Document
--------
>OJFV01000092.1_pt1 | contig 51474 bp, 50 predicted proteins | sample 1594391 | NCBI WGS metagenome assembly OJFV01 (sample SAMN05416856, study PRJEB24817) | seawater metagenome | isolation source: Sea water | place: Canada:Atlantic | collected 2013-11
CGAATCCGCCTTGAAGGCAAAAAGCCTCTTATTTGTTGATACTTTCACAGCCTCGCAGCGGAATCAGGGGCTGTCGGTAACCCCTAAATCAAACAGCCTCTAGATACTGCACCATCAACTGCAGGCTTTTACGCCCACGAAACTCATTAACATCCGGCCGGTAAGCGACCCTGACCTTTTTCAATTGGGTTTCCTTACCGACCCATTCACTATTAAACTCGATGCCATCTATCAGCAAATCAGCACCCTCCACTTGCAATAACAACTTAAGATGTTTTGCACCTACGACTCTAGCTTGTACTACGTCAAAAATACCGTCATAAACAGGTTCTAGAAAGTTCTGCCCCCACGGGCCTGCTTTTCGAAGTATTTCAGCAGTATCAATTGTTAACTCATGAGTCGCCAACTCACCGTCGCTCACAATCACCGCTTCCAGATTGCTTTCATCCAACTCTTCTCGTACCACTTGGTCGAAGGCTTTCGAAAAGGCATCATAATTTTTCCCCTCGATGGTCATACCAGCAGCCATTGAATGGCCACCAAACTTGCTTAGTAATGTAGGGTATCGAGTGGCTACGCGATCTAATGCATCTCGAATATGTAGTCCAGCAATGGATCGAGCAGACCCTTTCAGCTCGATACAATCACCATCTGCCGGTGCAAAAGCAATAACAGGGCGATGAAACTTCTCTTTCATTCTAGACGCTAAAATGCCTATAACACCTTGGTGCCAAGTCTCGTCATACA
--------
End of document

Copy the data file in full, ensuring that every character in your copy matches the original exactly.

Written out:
>OJFV01000092.1_pt1 | contig 51474 bp, 50 predicted proteins | sample 1594391 | NCBI WGS metagenome assembly OJFV01 (sample SAMN05416856, study PRJEB24817) | seawater metagenome | isolation source: Sea water | place: Canada:Atlantic | collected 2013-11
CGAATCCGCCTTGAAGGCAAAAAGCCTCTTATTTGTTGATACTTTCACAGCCTCGCAGCGGAATCAGGGGCTGTCGGTAACCCCTAAATCAAACAGCCTCTAGATACTGCACCATCAACTGCAGGCTTTTACGCCCACGAAACTCATTAACATCCGGCCGGTAAGCGACCCTGACCTTTTTCAATTGGGTTTCCTTACCGACCCATTCACTATTAAACTCGATGCCATCTATCAGCAAATCAGCACCCTCCACTTGCAATAACAACTTAAGATGTTTTGCACCTACGACTCTAGCTTGTACTACGTCAAAAATACCGTCATAAACAGGTTCTAGAAAGTTCTGCCCCCACGGGCCTGCTTTTCGAAGTATTTCAGCAGTATCAATTGTTAACTCATGAGTCGCCAACTCACCGTCGCTCACAATCACCGCTTCCAGATTGCTTTCATCCAACTCTTCTCGTACCACTTGGTCGAAGGCTTTCGAAAAGGCATCATAATTTTTCCCCTCGATGGTCATACCAGCAGCCATTGAATGGCCACCAAACTTGCTTAGTAATGTAGGGTATCGAGTGGCTACGCGATCTAATGCATCTCGAATATGTAGTCCAGCAATGGATCGAGCAGACCCTTTCAGCTCGATACAATCACCATCTGCCGGTGCAAAAGCAATAACAGGGCGATGAAACTTCTCTTTCATTCTAGACGCTAAAATGCCTATAACACCTTGGTGCCAAGTCTCGTCATACA